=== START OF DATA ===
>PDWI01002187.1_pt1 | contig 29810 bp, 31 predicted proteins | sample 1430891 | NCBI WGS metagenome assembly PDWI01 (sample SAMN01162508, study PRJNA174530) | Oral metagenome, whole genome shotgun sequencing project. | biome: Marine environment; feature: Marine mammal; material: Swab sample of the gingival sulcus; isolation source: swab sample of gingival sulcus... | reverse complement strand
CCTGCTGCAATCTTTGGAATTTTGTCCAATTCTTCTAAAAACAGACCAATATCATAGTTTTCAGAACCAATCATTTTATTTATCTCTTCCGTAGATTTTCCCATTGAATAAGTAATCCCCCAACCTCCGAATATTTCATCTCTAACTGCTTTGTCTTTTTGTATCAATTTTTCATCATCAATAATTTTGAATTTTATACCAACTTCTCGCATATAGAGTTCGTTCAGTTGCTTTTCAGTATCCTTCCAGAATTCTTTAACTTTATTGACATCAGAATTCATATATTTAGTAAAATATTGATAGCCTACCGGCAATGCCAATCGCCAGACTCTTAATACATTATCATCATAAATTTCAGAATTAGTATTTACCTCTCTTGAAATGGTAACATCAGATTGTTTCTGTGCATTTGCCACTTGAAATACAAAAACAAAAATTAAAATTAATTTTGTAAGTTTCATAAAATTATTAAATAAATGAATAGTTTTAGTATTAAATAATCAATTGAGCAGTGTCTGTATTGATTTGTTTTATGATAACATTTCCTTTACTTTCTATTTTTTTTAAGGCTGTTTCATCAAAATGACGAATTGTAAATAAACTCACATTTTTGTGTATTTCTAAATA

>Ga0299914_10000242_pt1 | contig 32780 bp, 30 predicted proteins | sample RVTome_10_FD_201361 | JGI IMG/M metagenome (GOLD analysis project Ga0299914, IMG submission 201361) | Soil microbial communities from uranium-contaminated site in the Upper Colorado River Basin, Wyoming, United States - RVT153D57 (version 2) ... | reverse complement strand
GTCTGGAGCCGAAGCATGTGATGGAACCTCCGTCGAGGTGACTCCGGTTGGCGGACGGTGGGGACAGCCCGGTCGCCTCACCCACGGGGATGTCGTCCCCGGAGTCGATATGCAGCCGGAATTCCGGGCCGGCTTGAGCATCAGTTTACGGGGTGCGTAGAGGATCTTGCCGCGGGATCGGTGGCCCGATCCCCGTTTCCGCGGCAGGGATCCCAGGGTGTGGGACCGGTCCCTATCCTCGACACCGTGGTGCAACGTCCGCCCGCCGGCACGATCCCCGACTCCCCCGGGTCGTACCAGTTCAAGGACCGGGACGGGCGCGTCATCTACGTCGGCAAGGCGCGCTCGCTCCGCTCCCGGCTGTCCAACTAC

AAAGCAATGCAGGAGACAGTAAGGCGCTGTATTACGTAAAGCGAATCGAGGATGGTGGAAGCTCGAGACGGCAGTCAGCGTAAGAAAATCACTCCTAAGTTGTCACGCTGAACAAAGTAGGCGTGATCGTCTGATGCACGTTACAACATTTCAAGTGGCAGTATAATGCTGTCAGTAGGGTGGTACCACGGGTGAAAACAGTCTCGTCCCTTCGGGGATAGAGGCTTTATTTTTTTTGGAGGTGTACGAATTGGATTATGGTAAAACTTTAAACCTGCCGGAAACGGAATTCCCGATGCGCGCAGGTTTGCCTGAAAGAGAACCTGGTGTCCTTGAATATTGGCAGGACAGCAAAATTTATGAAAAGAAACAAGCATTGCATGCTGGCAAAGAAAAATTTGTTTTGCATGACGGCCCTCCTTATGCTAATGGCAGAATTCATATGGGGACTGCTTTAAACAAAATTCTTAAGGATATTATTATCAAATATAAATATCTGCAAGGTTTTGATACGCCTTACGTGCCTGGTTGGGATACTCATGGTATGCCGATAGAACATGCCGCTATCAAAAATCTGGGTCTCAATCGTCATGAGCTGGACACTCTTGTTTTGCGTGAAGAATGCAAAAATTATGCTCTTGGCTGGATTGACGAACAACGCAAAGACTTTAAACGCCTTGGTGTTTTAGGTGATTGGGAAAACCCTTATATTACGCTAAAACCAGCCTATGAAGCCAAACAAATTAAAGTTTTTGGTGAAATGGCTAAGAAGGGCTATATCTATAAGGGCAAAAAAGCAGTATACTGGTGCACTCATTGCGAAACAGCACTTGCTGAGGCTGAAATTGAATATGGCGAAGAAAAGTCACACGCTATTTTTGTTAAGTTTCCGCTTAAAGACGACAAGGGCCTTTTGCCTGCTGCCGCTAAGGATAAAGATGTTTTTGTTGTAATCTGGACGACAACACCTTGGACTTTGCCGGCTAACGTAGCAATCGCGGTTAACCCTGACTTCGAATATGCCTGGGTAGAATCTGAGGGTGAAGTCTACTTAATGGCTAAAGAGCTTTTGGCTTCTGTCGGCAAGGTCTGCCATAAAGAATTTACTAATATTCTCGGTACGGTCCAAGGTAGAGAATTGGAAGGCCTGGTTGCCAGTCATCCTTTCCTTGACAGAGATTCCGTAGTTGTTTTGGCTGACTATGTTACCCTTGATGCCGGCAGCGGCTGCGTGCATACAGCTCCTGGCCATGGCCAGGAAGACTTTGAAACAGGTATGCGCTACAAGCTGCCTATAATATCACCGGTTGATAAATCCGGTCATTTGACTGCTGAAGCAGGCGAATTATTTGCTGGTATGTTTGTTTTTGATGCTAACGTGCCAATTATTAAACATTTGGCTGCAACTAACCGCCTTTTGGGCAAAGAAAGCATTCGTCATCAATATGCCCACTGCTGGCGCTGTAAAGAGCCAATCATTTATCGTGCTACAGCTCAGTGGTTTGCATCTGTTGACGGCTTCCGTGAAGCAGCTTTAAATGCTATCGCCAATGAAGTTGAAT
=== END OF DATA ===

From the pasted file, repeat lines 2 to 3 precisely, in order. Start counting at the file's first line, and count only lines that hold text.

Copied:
CCTGCTGCAATCTTTGGAATTTTGTCCAATTCTTCTAAAAACAGACCAATATCATAGTTTTCAGAACCAATCATTTTATTTATCTCTTCCGTAGATTTTCCCATTGAATAAGTAATCCCCCAACCTCCGAATATTTCATCTCTAACTGCTTTGTCTTTTTGTATCAATTTTTCATCATCAATAATTTTGAATTTTATACCAACTTCTCGCATATAGAGTTCGTTCAGTTGCTTTTCAGTATCCTTCCAGAATTCTTTAACTTTATTGACATCAGAATTCATATATTTAGTAAAATATTGATAGCCTACCGGCAATGCCAATCGCCAGACTCTTAATACATTATCATCATAAATTTCAGAATTAGTATTTACCTCTCTTGAAATGGTAACATCAGATTGTTTCTGTGCATTTGCCACTTGAAATACAAAAACAAAAATTAAAATTAATTTTGTAAGTTTCATAAAATTATTAAATAAATGAATAGTTTTAGTATTAAATAATCAATTGAGCAGTGTCTGTATTGATTTGTTTTATGATAACATTTCCTTTACTTTCTATTTTTTTTAAGGCTGTTTCATCAAAATGACGAATTGTAAATAAACTCACATTTTTGTGTATTTCTAAATA

>Ga0299914_10000242_pt1 | contig 32780 bp, 30 predicted proteins | sample RVTome_10_FD_201361 | JGI IMG/M metagenome (GOLD analysis project Ga0299914, IMG submission 201361) | Soil microbial communities from uranium-contaminated site in the Upper Colorado River Basin, Wyoming, United States - RVT153D57 (version 2) ... | reverse complement strand